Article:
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World View pivots from stratospheric tourism to ‘Stratollites’ lofted by balloons

World View capsule
World View is working on balloon-and-parafoil systems that could carry payloads into the stratosphere, as shown in this artist’s conception. (Credit: World View Enterprises)

World View Enterprises made a splash with its plans to send tourists up to the stratosphere, but now it has a more down-to-earth focus: using balloons to send up satellite-style payloads for months-long missions.

The tours are still part of the Arizona-based company’s business plan, CEO Jane Poynter said today at the Space Frontier Foundation’s NewSpace 2016 conference in Seattle. The time frame for testing a full-size mockup of the Voyager crew capsule has been pushed back, however.

In January, Poynter said the flight test would take place in mid-2016. Today, she said that test would be conducted early next year instead.

In the meantime, World View is ramping up its “Stratollite” system i(“Stratosphere” plus “Satellite”). The program involves attaching payloads to a high-altitude balloon, lofting them up beyond 100,000 feet in altitude, and letting them float above the clouds to relay signals, capture imagery, gather weather data or perform other functions that are typically done by satellites or large unmanned aerial vehicles.

Stratollites would be equipped with navigation systems that take advantage of wind currents at different altitudes to loiter over a given location or meander along a given course, potentially around the world. At the end of the mission, the payload would deploy a parafoil and descend to a gliding touchdown.

“We are really focused on our Stratollite system this year,” Poynter told GeekWire.

This month, World View and Ball Aerospace announced they would collaborate on a Stratollite project for remote sensing applications. That deal follows up on a $15 million funding round in April that was aimed at accelerating Stratollite development.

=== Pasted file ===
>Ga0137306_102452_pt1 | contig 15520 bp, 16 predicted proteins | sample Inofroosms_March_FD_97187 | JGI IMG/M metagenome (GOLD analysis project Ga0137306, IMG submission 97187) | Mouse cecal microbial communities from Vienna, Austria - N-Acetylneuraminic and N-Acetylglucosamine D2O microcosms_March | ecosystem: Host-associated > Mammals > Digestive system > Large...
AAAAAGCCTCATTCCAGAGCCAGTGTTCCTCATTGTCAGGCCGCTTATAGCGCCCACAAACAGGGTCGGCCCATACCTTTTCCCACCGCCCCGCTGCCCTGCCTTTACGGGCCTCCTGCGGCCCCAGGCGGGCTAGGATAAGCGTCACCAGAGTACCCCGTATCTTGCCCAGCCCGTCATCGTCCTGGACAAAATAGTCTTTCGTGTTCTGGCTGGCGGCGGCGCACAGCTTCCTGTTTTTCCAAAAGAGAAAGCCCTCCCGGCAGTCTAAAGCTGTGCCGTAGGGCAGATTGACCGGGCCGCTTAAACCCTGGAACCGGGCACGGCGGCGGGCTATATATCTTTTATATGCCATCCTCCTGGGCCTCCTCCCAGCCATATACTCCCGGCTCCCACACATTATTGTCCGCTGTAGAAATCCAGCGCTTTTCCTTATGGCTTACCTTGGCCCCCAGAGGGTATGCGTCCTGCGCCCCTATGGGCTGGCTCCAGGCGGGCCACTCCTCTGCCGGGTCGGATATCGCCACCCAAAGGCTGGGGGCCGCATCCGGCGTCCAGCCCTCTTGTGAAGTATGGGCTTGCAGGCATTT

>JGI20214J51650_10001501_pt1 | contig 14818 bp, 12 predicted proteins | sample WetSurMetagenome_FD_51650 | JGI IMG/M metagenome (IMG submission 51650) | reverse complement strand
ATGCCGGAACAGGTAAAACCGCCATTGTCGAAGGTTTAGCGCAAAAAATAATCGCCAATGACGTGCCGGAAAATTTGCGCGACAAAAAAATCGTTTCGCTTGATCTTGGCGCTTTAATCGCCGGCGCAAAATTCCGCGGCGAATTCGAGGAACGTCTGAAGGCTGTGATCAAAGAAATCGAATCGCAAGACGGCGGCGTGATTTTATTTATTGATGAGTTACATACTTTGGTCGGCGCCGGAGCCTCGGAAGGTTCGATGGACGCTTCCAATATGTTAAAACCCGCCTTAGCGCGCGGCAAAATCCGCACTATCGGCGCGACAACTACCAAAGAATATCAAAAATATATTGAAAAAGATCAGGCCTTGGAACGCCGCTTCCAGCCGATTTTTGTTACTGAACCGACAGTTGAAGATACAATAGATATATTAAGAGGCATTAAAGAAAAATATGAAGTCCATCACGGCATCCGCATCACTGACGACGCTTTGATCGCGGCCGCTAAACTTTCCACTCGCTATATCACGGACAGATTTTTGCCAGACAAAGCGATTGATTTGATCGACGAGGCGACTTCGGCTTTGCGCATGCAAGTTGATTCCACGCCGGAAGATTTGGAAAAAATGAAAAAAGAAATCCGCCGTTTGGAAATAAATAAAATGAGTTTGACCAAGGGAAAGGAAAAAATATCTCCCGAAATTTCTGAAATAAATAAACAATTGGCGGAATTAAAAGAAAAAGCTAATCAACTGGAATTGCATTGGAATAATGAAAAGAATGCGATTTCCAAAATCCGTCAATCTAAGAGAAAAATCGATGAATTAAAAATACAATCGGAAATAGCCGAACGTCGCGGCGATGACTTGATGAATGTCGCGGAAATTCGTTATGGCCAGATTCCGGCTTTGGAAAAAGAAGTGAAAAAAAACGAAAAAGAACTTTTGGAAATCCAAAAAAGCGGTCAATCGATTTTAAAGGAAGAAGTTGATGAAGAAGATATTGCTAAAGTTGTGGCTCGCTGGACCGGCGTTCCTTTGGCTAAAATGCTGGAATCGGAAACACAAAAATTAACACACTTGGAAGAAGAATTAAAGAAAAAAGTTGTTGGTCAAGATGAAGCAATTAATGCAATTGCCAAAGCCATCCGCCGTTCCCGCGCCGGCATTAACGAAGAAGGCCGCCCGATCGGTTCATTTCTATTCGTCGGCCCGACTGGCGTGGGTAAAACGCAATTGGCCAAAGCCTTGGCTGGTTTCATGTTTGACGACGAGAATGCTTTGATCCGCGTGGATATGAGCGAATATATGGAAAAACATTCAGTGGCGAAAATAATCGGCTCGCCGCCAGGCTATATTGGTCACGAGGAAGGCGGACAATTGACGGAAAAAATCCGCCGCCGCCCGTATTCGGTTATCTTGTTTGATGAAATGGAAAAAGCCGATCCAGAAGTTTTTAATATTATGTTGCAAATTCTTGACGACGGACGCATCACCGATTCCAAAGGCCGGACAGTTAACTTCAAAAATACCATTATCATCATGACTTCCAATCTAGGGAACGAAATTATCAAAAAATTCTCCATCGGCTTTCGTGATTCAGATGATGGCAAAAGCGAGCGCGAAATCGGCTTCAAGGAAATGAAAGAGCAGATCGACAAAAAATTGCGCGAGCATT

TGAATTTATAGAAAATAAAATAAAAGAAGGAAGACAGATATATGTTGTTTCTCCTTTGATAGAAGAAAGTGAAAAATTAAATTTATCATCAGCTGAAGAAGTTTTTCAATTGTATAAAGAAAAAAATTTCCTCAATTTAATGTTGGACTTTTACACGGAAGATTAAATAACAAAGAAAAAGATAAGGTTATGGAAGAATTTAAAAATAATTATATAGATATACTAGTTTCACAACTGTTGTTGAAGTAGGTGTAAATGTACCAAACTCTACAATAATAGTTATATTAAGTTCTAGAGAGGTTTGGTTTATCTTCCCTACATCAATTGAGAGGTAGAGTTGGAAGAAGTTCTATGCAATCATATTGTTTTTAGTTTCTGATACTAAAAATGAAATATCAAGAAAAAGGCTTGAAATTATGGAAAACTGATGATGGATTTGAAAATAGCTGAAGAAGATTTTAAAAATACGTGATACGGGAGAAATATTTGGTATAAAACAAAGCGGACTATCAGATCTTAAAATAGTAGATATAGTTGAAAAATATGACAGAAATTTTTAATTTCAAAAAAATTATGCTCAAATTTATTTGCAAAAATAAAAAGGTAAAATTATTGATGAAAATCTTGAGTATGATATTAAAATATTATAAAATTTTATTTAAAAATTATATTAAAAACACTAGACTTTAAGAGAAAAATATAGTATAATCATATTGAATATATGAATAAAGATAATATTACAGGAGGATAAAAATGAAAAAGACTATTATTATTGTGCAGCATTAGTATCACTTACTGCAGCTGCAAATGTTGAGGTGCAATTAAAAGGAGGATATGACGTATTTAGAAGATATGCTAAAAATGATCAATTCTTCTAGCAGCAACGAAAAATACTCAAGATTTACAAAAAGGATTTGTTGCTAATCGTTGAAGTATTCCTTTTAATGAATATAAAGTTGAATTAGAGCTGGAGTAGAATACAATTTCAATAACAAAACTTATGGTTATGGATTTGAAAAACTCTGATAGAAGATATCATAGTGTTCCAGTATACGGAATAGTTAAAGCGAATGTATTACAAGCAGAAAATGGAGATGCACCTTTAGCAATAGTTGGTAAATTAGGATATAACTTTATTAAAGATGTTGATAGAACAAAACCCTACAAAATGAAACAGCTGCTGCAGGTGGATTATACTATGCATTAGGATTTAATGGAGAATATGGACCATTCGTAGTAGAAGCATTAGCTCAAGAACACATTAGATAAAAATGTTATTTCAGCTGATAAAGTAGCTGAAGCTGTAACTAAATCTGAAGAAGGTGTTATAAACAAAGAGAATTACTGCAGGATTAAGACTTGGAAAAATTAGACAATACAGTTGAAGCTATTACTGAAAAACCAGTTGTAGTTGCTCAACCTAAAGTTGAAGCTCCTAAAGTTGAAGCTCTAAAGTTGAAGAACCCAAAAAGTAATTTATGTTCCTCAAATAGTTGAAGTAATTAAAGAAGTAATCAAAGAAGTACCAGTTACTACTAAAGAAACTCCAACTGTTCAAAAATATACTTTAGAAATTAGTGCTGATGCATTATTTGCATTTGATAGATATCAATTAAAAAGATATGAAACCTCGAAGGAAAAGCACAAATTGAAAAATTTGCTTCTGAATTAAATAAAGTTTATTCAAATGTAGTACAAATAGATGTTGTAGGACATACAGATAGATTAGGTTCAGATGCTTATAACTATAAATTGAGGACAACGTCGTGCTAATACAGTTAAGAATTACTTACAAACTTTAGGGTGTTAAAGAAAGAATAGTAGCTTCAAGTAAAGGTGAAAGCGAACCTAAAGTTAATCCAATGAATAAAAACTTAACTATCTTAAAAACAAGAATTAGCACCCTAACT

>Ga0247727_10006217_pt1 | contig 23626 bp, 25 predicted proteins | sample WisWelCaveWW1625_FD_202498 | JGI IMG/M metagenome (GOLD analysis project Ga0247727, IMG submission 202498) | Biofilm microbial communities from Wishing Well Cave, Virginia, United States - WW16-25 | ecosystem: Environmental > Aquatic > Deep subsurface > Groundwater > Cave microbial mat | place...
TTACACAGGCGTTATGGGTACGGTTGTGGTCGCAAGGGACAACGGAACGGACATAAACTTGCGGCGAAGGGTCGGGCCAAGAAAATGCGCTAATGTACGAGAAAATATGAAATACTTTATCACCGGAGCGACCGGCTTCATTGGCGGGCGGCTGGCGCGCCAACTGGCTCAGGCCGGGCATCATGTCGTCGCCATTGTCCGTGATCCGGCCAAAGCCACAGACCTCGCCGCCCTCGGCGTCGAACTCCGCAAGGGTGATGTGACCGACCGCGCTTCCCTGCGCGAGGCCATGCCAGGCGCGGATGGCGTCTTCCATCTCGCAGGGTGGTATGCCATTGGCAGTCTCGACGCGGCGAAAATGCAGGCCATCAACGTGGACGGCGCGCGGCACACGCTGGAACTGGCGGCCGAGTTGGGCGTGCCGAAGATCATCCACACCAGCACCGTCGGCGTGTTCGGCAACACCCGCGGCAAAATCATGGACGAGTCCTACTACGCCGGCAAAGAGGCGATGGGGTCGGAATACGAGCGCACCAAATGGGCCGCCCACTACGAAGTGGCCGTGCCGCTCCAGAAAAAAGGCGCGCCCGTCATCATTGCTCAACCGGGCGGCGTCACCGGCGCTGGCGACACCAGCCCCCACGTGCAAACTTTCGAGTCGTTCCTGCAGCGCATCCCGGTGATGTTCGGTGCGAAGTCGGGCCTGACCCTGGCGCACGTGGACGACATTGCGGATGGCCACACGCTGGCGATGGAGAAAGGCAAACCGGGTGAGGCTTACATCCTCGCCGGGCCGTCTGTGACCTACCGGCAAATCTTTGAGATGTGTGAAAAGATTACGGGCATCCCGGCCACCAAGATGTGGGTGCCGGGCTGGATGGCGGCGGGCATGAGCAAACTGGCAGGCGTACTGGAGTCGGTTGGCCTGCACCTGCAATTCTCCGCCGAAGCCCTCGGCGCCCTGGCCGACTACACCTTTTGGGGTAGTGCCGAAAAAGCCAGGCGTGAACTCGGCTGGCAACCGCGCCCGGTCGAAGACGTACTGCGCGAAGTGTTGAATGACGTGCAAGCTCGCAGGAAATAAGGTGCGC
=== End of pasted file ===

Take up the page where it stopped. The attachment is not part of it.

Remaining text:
Poynter declined to say how much a Stratollite mission would cost but said more information would become available in the months ahead.

“We think of ourselves as somewhat disrupting [the market for] large UAVs,” Poynter said. Flying a Stratollite mission could be orders of magnitude less expensive than flying a drone when costed out on a per-hour basis, she said.

Poynter said World View was on track to start using Spaceport Tucson in Arizona for its flights by the end of the year. In January, Pima County approved a $15 million spaceport investment deal, backed by future tax revenue. She said the concrete is being poured for World View’s balloon launch pad. “It’s moving, it’s awesome,” she said.

Poynter emphasized that the Stratollite tests would help blaze the trail for the Voyager passenger flights, which are expected to last about five hours and cost $75,000 per person. At one time, World View’s schedule called for taking on passengers in late 2017 or 2018, but that schedule is likely to be in flux due to the heightened emphasis on the Stratollite program.

“Frankly, when you think about it, from our point of view, it’s somewhat the opposite of the satellite industry,” Poynter told GeekWire. “Getting up there is easy. … A balloon is just lifting you gently up to the edge of space. And for us, the operational risk per se, the thing we really want to home in on so that everybody has a spectacular time coming back down, is this flying part with the parafoil. So we’re really excited that we get to do that many, many, many times with the unmanned systems first before we put people on it.”

Source: Geekwire Space

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